If you’re anything like me, you have a love-hate relationship with grocery shopping. Once I get over the initial dread of actually getting in the car, list in hand, earbuds playing good tunes, I’m good to go. I jam out, crossing things off as I place them in my cart. I love picking out bunches of cilantro for pico, this week’s flavor of yogurt, and a special treat to surprise my husband with.
But then, I realize I forgot a critical ingredient while I’m making the third meal of the week (that I chose to make the day of).
Have you ever tried to substitute baking soda for baking powder? Or tried to make pizza dough without butter? Or settled for evaporated milk instead of greek yogurt?
*shamefully nods along* Yep it was gross, but desperate times call for desperate measures.
I love cooking, but I hate picking out what I’m going to cook and planning ahead to have the ingredients on hand. A large part of stress around newlywed cooking involved simply not knowing what my mature-palleted (aka picky eater) husband wanted. I don’t have hours to prepare fancy meals like we enjoy creating together on the weekends, but as a wife, I want to serve my husband well with good food to eat. I had no idea where to start when it came to meal planning for two!
That’s why I created this simple, easy, Most Flexible Meal Planner Ever. Follow along with the three easy steps below to put an end to those meal-planning blues.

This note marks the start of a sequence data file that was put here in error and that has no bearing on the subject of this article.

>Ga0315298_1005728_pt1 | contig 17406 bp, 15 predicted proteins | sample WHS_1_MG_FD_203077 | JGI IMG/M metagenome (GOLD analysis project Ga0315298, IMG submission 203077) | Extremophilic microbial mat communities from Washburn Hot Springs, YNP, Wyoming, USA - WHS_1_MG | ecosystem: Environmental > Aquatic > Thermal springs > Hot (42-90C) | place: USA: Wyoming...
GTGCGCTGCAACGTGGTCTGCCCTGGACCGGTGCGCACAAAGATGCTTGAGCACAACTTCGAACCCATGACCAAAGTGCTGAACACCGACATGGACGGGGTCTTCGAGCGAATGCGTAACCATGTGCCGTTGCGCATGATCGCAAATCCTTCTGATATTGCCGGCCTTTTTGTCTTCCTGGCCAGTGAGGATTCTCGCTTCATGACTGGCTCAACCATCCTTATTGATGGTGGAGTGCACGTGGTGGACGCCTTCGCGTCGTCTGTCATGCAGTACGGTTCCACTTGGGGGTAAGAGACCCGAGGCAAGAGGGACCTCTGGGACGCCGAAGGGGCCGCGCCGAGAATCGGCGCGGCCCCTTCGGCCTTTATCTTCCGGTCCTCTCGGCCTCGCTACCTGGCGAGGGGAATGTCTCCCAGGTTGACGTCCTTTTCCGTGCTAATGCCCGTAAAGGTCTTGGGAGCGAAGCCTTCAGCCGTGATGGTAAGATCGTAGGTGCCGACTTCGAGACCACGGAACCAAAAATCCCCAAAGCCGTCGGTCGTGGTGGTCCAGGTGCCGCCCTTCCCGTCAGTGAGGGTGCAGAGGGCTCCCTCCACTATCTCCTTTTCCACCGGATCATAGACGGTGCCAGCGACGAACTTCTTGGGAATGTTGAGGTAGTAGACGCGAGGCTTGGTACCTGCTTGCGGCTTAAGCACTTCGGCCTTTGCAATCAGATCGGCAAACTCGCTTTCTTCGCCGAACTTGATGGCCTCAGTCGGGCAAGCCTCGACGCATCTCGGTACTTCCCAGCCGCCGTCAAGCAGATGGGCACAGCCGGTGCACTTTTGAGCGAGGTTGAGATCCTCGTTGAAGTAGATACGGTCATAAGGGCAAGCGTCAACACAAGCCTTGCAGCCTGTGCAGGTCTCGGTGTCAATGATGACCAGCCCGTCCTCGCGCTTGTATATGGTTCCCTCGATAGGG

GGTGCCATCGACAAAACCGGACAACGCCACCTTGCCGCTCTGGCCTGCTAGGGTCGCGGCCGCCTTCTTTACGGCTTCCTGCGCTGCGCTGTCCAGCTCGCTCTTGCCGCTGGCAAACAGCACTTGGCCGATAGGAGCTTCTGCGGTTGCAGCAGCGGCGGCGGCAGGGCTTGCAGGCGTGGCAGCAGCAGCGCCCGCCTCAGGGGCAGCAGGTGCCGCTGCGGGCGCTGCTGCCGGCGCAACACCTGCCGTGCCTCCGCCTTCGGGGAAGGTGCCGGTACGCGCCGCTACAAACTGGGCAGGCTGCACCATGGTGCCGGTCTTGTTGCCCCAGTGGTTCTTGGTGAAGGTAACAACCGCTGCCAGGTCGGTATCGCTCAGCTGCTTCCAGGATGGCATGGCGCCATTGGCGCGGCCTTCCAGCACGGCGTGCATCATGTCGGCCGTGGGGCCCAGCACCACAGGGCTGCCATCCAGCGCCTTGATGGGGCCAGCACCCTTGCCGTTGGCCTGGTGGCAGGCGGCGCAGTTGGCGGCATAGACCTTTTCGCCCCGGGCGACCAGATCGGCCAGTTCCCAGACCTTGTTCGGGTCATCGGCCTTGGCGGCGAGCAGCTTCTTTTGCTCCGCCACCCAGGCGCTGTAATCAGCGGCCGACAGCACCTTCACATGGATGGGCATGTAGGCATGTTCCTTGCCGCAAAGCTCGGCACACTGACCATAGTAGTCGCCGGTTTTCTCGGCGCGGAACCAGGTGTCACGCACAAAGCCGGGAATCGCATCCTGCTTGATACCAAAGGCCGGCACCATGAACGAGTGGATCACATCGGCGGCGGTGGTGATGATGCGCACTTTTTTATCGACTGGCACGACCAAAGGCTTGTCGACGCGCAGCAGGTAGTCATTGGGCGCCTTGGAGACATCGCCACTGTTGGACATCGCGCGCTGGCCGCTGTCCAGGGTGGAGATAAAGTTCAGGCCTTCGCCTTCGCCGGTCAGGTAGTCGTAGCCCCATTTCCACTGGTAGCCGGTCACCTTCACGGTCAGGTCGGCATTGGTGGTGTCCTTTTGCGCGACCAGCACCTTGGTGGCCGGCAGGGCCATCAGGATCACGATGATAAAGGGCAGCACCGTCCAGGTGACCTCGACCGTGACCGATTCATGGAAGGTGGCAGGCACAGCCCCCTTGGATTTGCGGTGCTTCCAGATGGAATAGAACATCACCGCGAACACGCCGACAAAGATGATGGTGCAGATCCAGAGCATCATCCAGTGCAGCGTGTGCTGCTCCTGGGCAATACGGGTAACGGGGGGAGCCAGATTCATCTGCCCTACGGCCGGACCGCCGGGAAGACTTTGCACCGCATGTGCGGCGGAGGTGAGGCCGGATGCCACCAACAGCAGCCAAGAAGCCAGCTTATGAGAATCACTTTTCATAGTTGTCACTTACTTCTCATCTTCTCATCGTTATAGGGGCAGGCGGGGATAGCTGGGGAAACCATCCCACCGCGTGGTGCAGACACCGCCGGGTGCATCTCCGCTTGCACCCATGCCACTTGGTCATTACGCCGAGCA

Step One: List Out Your Faves
I sat down with my husband Silas and listed twenty recipes that we both enjoyed, and wouldn’t mind eating on a regular basis. You may have twenty as well, or maybe you’re starting out with fifteen, or perhaps you’re more on top of things and can list out twenty for each season of the year. Whatever you decide, list them out, and make sure they’re recipes that are manageable to make (meaning it doesn’t only turn out every 7 times you make it and the other 6 you’re left ordering delivery) and delicious to you both.
Step Two: Categorize Into Like Groups
This next step gets a little trickier. It’s all in how you like to organize. I don’t like people telling me how to organize, but it’s something I naturally enjoy. If you’re feeling stuck, try categorizing based on what you think flows well (I personally wouldn’t want to eat too many heavy meals in a row!), group based on similar ingredients (use that produce before it goes bad!), or make groups with an equal mix of quick and time-consuming recipes. Get your highlighters handy, and create groups with an even amount of recipes.
Step Three: Create a Quick Cheat Sheet
This is where you’ll really see the time savings come to life. For each group, write the list of meal options, and the necessary ingredients below. Then, you’ll pick one group, and finish cooking all of the recipes in that group before moving on to the next one – even if it spills into the next week! (Or am I the only one who makes way too much for leftovers three nights a week?)
When you’re jotting down your grocery list you can glance at this week’s group for what you need, instead of looking up each individual recipe (or worse, forgetting the key essential ingredient that happens to be on that one side of the store you otherwise never visit).
Does this sound like a super flexible, manageable way to meal plan? Not only will your spouse get input on what’s for dinner, you’ll get your sanity back, and not waste your time and money on extra trips to that place with the blinking fluorescent lights and frigid aisles.